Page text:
Background:    Probiotics are living microorganisms that have useful effects on health of digestive system when acquired in a defined dosage. E. coli O157:H7 is known as one of the most important agents of diarrhea in developing countries. Therefore, attention to the treatment of such gastrointestinal disease is essential. The aim of this study was to determine antagonistic activity of food born lactobacilli against E. coli O157:H7.Methods:     Lactobacilli were isolated from traditional dairy products (yogurt and buttermilk samples). Then, they were characterized using biochemical and molecular tests. Bifidobacterium bifidum PTCC 1644 was obtained from the microbial collection of Iranian Research Organization for Science and Technology in Lyophilized form. Similarly, E. coli O157:H7 PTCC12900 was obtained from faculty of veterinary medicine university of Tehran. The antagonistic activity of probiotics supernatants against E. coli O157:H7 was investigated using the disk diffusion agar, well diffusion agar and pour plate methods.Results:   The isolates were characterized as Lactobacillus plantarum and Lactobacillus fermentum. All isolates showed antagonistic activities against E. coli O157:H7 in all of the three methods, where the activity of L. plantarum and B. bidifum PTCC 1644 was greater than that of L. fermentum. Conclusion:   Metabolites produced by the probiotic bacteria are able to inhibit the growth of E. coli O157:H7. This can be an important solution for the prevention and treatment of E. coli O157:H7 infection and ultimately improve human health.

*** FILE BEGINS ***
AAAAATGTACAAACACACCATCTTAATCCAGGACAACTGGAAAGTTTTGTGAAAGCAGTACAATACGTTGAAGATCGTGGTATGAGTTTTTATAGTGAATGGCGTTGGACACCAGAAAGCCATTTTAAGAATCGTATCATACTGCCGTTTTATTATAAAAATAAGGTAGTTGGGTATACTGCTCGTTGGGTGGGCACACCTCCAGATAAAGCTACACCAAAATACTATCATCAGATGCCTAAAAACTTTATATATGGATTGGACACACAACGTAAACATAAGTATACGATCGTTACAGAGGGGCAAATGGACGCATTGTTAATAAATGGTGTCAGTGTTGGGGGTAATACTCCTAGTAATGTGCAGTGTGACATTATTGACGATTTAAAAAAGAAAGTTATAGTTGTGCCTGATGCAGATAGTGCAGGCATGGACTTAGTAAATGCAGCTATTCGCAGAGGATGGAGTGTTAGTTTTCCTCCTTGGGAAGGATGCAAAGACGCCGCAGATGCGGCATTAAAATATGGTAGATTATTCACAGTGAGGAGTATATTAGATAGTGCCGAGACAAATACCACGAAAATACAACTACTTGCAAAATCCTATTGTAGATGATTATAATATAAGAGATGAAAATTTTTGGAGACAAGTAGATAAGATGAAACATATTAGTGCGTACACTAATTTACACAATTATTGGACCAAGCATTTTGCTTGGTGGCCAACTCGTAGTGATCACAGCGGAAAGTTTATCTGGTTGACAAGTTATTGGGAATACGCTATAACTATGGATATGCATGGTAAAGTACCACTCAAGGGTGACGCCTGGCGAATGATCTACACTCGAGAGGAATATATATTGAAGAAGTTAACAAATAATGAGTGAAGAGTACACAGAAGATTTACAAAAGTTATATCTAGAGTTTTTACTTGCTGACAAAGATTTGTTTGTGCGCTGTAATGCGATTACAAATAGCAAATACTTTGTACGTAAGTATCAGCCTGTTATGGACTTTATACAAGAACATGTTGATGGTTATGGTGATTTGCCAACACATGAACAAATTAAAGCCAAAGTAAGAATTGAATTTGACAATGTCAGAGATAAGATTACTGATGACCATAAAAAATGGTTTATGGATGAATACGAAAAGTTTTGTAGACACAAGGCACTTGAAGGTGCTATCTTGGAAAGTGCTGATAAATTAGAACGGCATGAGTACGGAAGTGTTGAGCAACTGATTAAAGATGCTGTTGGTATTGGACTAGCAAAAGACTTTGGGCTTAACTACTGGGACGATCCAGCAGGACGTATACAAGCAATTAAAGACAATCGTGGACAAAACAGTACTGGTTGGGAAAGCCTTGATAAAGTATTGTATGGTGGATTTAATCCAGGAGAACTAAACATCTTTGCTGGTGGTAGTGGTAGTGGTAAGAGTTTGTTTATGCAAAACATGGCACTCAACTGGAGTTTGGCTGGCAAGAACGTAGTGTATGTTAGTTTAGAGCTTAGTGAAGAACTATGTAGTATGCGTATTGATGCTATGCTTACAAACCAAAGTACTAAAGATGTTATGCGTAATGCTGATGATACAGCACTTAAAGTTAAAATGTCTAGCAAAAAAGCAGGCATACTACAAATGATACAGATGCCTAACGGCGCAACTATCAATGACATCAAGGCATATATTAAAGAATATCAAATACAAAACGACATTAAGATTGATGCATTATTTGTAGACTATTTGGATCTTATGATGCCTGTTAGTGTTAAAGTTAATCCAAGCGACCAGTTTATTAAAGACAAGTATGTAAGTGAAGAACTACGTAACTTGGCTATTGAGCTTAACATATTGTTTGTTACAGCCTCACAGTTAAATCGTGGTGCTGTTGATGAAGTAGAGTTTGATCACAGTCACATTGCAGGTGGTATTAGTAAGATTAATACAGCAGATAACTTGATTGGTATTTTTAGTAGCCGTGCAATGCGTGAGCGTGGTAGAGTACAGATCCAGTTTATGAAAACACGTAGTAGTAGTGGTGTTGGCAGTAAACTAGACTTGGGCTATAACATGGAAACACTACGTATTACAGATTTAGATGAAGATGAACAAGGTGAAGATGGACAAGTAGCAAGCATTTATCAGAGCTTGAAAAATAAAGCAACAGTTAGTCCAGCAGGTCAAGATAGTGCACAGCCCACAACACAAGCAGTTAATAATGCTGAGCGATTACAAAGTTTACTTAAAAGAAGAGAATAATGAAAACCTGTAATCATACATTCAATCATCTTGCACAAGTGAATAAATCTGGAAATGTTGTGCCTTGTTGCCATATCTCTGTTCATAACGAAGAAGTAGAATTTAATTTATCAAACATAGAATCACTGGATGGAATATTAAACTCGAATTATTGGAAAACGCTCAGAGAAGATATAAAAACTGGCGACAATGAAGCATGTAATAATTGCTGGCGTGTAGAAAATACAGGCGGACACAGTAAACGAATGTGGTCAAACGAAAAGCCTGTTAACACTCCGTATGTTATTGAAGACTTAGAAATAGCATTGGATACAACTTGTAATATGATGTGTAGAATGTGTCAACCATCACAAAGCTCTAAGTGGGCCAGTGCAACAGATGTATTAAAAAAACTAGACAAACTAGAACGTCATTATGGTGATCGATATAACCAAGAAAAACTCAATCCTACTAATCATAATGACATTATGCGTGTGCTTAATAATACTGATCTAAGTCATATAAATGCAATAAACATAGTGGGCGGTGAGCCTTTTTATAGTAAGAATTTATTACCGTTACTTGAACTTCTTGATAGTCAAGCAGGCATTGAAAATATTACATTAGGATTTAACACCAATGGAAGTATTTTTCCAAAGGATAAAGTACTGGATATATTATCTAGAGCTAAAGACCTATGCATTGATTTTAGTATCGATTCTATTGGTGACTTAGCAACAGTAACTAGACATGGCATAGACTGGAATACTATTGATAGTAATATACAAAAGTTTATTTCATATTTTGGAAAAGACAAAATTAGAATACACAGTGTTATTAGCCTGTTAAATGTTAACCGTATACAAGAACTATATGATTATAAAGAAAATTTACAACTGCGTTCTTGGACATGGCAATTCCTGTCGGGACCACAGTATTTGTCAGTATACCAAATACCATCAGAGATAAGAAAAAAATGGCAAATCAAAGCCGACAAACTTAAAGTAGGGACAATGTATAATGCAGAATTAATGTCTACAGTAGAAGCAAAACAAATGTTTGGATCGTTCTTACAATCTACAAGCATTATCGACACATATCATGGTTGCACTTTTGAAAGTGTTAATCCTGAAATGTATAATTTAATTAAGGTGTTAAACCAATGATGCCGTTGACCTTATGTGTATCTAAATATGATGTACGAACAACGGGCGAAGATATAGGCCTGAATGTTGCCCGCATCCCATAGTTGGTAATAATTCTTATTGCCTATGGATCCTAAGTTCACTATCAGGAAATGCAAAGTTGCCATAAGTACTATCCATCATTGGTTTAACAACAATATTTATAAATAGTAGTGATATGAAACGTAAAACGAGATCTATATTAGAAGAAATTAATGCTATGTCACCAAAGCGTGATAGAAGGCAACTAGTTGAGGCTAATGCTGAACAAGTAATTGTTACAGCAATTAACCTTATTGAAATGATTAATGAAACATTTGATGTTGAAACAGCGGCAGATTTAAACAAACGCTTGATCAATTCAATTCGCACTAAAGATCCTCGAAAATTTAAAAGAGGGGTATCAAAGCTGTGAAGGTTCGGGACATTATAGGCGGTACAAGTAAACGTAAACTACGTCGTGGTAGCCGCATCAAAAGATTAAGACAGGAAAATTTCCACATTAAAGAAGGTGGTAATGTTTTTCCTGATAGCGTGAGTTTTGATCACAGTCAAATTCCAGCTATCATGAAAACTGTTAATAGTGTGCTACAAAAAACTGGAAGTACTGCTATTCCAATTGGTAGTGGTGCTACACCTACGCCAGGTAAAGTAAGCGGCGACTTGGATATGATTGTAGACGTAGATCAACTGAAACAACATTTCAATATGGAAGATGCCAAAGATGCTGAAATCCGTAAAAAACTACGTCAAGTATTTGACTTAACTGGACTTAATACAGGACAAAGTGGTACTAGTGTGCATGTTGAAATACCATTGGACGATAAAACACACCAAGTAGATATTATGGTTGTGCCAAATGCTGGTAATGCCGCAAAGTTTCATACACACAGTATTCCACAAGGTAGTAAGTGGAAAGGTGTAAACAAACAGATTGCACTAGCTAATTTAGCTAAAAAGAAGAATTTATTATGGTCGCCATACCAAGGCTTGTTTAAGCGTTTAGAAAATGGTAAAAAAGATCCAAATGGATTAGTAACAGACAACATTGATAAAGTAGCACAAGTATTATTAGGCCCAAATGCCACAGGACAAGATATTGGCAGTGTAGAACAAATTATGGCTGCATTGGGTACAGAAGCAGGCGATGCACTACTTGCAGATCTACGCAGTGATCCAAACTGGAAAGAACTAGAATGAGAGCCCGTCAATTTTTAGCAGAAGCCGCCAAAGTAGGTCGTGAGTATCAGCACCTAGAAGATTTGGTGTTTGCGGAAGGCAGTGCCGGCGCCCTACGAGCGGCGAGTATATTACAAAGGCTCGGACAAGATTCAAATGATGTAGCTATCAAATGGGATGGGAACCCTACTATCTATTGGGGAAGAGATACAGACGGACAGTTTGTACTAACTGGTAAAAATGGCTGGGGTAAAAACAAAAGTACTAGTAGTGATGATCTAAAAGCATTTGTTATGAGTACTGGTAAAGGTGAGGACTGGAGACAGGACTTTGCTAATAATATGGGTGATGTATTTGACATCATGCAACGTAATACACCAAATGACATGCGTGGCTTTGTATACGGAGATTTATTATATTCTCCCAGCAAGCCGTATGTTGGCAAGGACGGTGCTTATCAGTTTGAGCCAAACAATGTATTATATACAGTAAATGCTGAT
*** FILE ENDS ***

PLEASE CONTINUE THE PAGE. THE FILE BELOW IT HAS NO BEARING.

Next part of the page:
• XML | PDF | downloads: 583 | views: 688 | pages: 31-43
    Background:    Nowadays, the use of probiotic bacteria for the prevention and treatment of urinary tract infections is growing. Lactobacillus, as probiotic bacterial genus, is well known for its benefits for the human health.Methods:      The effects of partially purified antimicrobial compounds (bacteriocins and biosurfactants) of Lactobacillus strains was assessed and their capacity to in vitro inhibit growth and urease production of various strains of Proteus spp, was studied. Inhibition of the urease production of Proteus spp. at sub-MIC levels was screened using spectrophotometry method.  Results:   Results revealed that semi-purified bacteriocins of L. acidophilus and L. plantarum showed a greater inhibitory activity on the bacterial urease, compared to biosurfactants of L. rhamnosus, L. casei and L. fermentum (P < 0.05).Conclusion:    It can be concluded that bacteriocins may affect Proteus pathogenesis by inhibition of the bacterial urease activity and therefore eliminate the stone formation by these bacteria.